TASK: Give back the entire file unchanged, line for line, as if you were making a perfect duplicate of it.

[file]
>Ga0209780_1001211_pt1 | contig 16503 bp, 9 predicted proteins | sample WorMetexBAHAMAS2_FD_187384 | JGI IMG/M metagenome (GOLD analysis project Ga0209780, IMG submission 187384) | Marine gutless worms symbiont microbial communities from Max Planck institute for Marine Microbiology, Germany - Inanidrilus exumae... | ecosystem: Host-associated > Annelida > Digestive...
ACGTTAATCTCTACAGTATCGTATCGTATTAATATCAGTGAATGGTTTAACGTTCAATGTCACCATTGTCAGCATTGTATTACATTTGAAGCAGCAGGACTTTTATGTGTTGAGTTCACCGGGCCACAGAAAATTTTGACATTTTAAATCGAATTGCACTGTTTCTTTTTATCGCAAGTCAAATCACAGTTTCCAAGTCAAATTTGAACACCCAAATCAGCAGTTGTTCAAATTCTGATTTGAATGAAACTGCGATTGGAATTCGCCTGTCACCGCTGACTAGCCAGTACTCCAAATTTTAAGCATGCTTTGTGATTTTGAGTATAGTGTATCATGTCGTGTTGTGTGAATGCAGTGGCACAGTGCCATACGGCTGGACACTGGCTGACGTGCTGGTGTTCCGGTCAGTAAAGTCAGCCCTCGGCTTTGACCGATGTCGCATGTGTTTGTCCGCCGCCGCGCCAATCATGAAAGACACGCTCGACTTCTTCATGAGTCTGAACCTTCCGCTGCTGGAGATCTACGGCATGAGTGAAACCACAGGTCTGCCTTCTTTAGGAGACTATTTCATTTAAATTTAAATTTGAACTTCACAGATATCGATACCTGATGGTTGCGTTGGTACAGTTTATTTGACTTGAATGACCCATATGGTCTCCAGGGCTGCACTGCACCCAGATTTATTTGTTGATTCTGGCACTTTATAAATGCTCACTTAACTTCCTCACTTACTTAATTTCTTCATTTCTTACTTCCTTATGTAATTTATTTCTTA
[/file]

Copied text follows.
>Ga0209780_1001211_pt1 | contig 16503 bp, 9 predicted proteins | sample WorMetexBAHAMAS2_FD_187384 | JGI IMG/M metagenome (GOLD analysis project Ga0209780, IMG submission 187384) | Marine gutless worms symbiont microbial communities from Max Planck institute for Marine Microbiology, Germany - Inanidrilus exumae... | ecosystem: Host-associated > Annelida > Digestive...
ACGTTAATCTCTACAGTATCGTATCGTATTAATATCAGTGAATGGTTTAACGTTCAATGTCACCATTGTCAGCATTGTATTACATTTGAAGCAGCAGGACTTTTATGTGTTGAGTTCACCGGGCCACAGAAAATTTTGACATTTTAAATCGAATTGCACTGTTTCTTTTTATCGCAAGTCAAATCACAGTTTCCAAGTCAAATTTGAACACCCAAATCAGCAGTTGTTCAAATTCTGATTTGAATGAAACTGCGATTGGAATTCGCCTGTCACCGCTGACTAGCCAGTACTCCAAATTTTAAGCATGCTTTGTGATTTTGAGTATAGTGTATCATGTCGTGTTGTGTGAATGCAGTGGCACAGTGCCATACGGCTGGACACTGGCTGACGTGCTGGTGTTCCGGTCAGTAAAGTCAGCCCTCGGCTTTGACCGATGTCGCATGTGTTTGTCCGCCGCCGCGCCAATCATGAAAGACACGCTCGACTTCTTCATGAGTCTGAACCTTCCGCTGCTGGAGATCTACGGCATGAGTGAAACCACAGGTCTGCCTTCTTTAGGAGACTATTTCATTTAAATTTAAATTTGAACTTCACAGATATCGATACCTGATGGTTGCGTTGGTACAGTTTATTTGACTTGAATGACCCATATGGTCTCCAGGGCTGCACTGCACCCAGATTTATTTGTTGATTCTGGCACTTTATAAATGCTCACTTAACTTCCTCACTTACTTAATTTCTTCATTTCTTACTTCCTTATGTAATTTATTTCTTA